"Interview with the Vampire" is a thinking man's horror film, one that reaches down deep, not just to bring you cheap scares & shallow predictable characters, but a rich tapestry of what it means to be a Vampire, & all the consequences that goes with it.
Much-discussed even before its release, due not least to Anne Rice's temporary withdrawal of support and her no less sensational subsequent 180-degree turn, Neil Jordan's adaptation of the "Vampire Chronicles"' first part, based on Rice's own screenplay, is a sumptuous production awash in luminous colors, magnificent period decor and costumes, rich fabrics, heavy crystal, elegant silverware and gallons of deeply scarlet blood, supremely photographed by Phillippe Rousselot, with a constant undercurrent of sensuality and seduction; an audiovisual orgy substantiated by one of recent film history's most ingenious scores (by Elliot Goldenthal). Although the book only gained notoriety after the publication of its sequel "The Vampire Lestat," followed in short order by the "Chronicles"' third installment, "The Queen of the Damned," by the time this movie was produced, Rice had acquired a large and loyal fan base, who would have been ready to tear it to shreds had it failed to meet their expectations. That this was not unanimously the case is in and of itself testimony to Neil Jordan's considerable achievement (only underscored by the botched 2002 realization of "Queen of the Damned"). Sure, some decry the plot changes vis-a-vis the novel and the fact that some of the protagonists (particularly Louis and Armand) look different from Rice's description. But others have embraced the movie wholeheartedly; praising it for remaining faithful to the fundamentalities of Rice's story and for its production values as such. I find myself firmly in the latter corner; indeed, in some respects I consider this one of the rare movies that are superior to their literary originals - primarily because the story's two main characters, Louis and Lestat, gain considerably in stature and complexity compared to Rice's book.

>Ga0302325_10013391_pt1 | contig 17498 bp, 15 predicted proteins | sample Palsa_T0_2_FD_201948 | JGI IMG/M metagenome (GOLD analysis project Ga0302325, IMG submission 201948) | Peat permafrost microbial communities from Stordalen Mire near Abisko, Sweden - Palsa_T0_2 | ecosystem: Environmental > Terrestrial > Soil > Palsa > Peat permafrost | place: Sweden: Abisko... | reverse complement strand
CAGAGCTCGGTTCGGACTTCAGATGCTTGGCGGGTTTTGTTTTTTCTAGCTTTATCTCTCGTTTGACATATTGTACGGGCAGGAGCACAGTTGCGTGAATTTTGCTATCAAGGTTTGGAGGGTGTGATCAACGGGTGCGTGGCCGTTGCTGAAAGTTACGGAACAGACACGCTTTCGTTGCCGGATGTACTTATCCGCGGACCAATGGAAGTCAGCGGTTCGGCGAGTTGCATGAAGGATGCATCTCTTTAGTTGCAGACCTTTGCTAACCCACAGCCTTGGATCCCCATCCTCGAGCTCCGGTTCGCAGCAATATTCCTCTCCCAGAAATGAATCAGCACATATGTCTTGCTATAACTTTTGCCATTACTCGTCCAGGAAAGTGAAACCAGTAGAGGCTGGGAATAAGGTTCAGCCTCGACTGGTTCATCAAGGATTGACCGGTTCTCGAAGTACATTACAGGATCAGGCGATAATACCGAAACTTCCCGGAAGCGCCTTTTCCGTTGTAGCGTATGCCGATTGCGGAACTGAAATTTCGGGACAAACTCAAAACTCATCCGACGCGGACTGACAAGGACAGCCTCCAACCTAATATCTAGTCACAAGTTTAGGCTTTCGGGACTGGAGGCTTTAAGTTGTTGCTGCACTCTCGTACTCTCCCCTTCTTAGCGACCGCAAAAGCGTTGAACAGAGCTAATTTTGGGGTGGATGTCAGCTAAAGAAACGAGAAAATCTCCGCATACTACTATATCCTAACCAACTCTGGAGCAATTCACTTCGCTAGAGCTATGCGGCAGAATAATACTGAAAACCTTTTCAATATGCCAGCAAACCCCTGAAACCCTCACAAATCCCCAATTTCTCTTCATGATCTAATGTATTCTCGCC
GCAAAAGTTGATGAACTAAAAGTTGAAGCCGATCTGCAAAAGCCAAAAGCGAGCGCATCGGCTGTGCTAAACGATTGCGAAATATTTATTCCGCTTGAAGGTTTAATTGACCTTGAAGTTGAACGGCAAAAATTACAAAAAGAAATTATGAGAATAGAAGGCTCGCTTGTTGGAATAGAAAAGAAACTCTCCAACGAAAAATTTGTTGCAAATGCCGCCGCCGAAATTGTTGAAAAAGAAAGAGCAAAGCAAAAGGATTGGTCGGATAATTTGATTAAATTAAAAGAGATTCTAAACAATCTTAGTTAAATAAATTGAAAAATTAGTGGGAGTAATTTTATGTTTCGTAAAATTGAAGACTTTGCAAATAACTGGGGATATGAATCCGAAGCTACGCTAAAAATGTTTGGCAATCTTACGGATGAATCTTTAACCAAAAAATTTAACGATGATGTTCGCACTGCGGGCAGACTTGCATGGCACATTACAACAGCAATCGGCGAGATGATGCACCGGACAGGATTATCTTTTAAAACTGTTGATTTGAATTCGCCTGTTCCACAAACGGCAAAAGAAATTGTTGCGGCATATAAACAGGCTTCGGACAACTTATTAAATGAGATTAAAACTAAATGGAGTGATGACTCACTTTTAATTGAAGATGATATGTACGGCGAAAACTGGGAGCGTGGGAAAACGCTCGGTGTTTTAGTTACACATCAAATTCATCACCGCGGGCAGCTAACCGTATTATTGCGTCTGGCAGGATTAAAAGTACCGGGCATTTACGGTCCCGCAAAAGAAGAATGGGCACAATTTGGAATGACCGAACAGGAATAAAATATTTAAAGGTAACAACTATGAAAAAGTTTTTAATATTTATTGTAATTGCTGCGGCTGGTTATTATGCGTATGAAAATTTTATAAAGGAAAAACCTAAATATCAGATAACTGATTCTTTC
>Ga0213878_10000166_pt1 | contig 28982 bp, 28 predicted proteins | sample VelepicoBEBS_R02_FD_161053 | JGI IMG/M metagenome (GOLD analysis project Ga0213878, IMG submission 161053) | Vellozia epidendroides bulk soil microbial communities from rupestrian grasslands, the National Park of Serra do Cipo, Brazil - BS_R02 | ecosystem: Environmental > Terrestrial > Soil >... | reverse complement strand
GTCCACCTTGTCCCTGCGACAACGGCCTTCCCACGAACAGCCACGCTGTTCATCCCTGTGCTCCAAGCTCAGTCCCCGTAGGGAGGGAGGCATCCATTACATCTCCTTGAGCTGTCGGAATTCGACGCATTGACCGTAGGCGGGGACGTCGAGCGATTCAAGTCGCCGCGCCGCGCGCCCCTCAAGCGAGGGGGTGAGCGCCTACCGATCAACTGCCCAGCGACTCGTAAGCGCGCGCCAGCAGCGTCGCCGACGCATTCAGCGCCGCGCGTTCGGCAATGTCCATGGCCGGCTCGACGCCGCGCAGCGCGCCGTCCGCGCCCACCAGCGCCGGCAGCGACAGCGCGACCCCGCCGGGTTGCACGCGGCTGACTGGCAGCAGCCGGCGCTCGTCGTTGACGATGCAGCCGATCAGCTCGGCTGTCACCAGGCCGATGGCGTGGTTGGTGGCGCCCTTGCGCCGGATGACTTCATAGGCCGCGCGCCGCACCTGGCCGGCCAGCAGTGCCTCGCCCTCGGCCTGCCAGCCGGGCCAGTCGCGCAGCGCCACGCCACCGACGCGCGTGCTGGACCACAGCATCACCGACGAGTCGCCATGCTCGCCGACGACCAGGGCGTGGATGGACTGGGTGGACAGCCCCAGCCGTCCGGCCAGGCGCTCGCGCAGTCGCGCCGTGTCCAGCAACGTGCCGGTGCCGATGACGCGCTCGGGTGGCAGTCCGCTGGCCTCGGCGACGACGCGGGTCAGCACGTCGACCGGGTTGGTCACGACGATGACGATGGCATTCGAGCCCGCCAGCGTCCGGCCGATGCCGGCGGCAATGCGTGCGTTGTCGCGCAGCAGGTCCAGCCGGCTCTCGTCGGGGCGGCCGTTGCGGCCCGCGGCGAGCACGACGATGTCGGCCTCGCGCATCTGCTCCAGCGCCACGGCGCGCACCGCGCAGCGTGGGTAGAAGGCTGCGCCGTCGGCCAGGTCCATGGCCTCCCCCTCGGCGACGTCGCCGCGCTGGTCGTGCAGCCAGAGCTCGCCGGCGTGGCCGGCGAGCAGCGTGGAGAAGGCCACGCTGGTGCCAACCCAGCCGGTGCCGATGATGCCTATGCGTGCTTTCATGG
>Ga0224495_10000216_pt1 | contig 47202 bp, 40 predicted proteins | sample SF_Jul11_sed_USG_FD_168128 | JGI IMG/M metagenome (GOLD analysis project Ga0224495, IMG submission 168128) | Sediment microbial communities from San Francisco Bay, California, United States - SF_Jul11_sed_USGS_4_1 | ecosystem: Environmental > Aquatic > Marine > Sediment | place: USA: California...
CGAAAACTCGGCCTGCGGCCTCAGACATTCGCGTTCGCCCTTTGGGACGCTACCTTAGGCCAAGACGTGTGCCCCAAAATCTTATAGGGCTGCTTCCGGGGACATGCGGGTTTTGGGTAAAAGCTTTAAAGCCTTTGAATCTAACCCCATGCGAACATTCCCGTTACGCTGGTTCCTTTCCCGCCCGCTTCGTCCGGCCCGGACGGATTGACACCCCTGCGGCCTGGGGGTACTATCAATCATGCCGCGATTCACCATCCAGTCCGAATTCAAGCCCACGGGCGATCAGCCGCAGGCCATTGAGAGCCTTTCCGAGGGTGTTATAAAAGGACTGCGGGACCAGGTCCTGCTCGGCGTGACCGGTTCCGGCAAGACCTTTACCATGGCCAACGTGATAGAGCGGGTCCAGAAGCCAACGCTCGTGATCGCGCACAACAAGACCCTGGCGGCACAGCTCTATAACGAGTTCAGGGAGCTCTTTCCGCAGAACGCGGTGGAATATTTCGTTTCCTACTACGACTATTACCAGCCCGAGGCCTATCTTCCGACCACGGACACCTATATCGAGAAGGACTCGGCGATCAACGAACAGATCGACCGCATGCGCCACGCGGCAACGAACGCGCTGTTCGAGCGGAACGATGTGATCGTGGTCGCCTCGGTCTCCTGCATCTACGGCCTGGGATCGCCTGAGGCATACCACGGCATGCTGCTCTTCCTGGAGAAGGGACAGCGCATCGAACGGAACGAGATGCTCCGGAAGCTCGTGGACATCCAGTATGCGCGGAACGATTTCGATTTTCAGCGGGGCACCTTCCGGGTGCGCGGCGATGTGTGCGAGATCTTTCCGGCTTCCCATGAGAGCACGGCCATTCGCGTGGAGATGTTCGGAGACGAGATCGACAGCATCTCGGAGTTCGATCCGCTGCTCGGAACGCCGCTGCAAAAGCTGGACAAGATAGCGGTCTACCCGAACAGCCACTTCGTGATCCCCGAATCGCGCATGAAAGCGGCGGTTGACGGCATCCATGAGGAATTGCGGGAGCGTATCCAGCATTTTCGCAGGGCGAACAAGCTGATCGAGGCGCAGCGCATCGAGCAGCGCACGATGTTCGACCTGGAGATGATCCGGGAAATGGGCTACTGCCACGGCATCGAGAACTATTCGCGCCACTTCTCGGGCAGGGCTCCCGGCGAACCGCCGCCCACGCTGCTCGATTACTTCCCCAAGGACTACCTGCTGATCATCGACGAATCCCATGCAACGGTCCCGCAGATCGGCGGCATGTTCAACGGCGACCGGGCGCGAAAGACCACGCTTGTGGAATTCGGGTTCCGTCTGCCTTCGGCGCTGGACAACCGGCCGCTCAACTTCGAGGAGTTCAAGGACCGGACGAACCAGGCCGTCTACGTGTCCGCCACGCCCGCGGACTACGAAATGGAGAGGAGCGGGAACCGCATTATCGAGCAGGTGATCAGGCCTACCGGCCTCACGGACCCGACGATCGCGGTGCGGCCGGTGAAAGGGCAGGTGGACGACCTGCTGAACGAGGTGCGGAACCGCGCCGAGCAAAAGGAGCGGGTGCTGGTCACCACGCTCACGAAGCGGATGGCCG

While both film and novel are narrated by Louis (Brad Pitt), giving an interview to a reporter (Christian Slater) in the hope of achieving some minimal atonement for 200 years of sin and guilt, and while Lestat (Tom Cruise) appears on screen barely half the movie's running time, Lestat is much more of a central character than in Rice's novel; and vastly more interesting. For Anne Rice's Lestat only comes into his own in the "Chronicles"' second part, which is named for him and where we truly learn to appreciate him as the vampire world's aristocratic, arrogant, wicked, intelligent and unscrupulous "brat prince," who although completely lacking regret for any of his actions nevertheless shows occasional glimpses of caring, even if he would never admit thereto. *This*, however, is exactly the movie's Lestat; not the comparatively uninformed and, all things considered, even somewhat brutish creature of Rice's first novel. It is no small feat on Tom Cruise's part to have accomplished this; and in my mind his portrayal has completely eclipsed the character's original conception, which was reportedly based on Rutger Hauer's Captain Navarre in "Ladyhawke."